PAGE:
It’s not every day that teachers, parents, community and faith leaders, and school board members speak with one voice. But Wednesday night’s unanimous vote to hire Dr. Jennifer Collier as the first woman to serve as Kansas City Public Schools Superintendent was a resounding “yes.”
Collier has led the district on an interim basis since Mark Bedell left office last summer. She has extensive experience that has made her uniquely qualified: starting as a substitute teacher with the district, she has worked as a teacher, principal and director of human resources before rising to the role of deputy superintendent.
“I am very excited that Dr. Collier has been awarded the position,” Jason Roberts, president of the Kansas City Federation of Teachers and School Staff, said Thursday morning. “This is a significant moment for KCPS that we have finally done a promotion within the district.”
His 23 years of experience with the district means there’s no learning curve with this hire, Roberts said. “He knows the strengths of the systems and he knows the weaknesses of the systems. … We can start running.”
Bedell left some big running shoes to fill. During his record six years as superintendent, the district finally regained state accreditation, more than a decade after losing it due to declining student achievement. Graduation rates and test scores have increased during his tenure, and Collier has stood by him through these improvements.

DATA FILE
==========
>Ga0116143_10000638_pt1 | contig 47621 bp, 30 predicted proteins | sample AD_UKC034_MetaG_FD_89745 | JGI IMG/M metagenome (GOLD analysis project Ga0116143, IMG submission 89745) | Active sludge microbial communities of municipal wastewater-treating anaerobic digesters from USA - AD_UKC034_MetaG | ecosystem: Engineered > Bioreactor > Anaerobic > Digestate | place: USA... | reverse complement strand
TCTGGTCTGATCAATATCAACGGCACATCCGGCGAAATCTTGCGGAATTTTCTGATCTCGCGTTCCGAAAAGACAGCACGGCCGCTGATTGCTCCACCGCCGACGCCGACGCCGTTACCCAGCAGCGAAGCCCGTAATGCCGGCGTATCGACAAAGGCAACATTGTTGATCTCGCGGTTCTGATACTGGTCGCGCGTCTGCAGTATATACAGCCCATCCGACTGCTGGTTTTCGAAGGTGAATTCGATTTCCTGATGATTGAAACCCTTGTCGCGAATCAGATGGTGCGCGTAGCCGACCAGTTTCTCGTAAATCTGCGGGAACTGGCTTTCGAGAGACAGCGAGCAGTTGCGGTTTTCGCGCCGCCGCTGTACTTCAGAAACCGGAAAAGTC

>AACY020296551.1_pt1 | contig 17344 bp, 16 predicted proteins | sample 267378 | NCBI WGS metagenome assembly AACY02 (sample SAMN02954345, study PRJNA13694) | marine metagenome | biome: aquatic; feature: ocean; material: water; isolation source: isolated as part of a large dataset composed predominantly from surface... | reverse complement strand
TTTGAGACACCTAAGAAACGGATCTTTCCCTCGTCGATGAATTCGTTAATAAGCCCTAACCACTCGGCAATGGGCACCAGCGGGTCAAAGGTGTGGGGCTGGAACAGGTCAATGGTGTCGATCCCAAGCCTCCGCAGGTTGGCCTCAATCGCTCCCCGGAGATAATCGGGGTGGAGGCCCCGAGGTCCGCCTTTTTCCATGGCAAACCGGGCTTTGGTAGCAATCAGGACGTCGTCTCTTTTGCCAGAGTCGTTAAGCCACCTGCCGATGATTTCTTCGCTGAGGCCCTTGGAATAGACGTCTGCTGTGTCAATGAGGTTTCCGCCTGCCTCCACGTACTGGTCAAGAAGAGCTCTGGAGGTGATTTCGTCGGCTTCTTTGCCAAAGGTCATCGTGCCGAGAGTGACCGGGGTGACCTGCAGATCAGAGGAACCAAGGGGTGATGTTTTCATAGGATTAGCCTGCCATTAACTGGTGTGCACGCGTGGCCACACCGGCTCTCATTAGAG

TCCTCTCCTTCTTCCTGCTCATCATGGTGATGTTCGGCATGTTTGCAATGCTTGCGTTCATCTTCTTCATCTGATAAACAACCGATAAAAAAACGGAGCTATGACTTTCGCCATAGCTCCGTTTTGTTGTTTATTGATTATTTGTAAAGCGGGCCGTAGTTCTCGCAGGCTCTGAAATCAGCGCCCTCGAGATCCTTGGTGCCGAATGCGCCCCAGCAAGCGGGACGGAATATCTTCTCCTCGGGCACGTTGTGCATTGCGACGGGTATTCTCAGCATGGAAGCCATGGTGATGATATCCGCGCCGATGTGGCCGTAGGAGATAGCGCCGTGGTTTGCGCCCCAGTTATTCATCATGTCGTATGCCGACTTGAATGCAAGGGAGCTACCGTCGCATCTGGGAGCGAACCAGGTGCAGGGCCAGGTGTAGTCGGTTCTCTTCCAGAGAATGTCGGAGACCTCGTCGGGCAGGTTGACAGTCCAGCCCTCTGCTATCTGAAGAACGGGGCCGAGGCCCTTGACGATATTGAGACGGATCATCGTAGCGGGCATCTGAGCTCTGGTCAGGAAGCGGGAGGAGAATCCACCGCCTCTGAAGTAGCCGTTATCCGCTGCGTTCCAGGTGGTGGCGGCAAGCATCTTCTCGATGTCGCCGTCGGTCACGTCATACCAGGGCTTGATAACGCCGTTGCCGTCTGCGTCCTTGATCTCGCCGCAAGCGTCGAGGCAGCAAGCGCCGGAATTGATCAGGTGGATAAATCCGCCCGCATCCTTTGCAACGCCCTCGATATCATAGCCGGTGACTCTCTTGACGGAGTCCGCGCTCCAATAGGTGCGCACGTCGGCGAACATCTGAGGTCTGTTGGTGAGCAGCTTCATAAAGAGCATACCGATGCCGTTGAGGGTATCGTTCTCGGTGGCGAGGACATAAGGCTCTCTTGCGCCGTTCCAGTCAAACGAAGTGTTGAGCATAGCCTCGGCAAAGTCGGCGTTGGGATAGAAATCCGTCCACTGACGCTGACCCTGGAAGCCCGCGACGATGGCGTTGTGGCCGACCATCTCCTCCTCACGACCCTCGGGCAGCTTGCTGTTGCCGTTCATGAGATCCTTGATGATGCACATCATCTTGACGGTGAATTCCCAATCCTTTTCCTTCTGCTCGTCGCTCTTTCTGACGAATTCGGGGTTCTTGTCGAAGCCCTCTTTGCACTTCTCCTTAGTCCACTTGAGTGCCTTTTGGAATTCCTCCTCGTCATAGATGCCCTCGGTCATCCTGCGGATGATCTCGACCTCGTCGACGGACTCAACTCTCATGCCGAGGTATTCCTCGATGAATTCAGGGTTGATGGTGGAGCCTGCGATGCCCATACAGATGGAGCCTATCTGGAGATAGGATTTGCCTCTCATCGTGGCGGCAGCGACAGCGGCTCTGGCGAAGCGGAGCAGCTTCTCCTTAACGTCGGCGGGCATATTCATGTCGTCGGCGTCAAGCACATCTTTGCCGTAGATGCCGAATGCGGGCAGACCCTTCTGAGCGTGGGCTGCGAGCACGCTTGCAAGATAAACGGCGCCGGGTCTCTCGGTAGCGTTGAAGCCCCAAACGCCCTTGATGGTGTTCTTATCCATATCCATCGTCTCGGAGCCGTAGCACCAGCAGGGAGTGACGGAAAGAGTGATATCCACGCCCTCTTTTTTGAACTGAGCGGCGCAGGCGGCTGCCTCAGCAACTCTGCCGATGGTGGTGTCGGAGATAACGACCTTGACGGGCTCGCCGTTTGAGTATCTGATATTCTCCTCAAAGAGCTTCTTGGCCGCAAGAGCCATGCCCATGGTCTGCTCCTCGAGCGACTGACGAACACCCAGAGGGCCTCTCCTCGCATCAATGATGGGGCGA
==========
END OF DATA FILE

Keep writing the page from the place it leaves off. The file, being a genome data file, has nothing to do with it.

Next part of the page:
While we have no doubts about Collier’s driving ability, we can’t help but wish interested parties had at least met with the other finalist for the job, a candidate whose identity has not been disclosed by the board.
But we cannot argue with clear consensus. As the very concept of public education comes under partisan attack from radical lawmakers with a ferocity not seen in decades, we wish Dr. Collier nothing but the best. May he the fever line on the district’s educational achievement charts continue to climb under his leadership.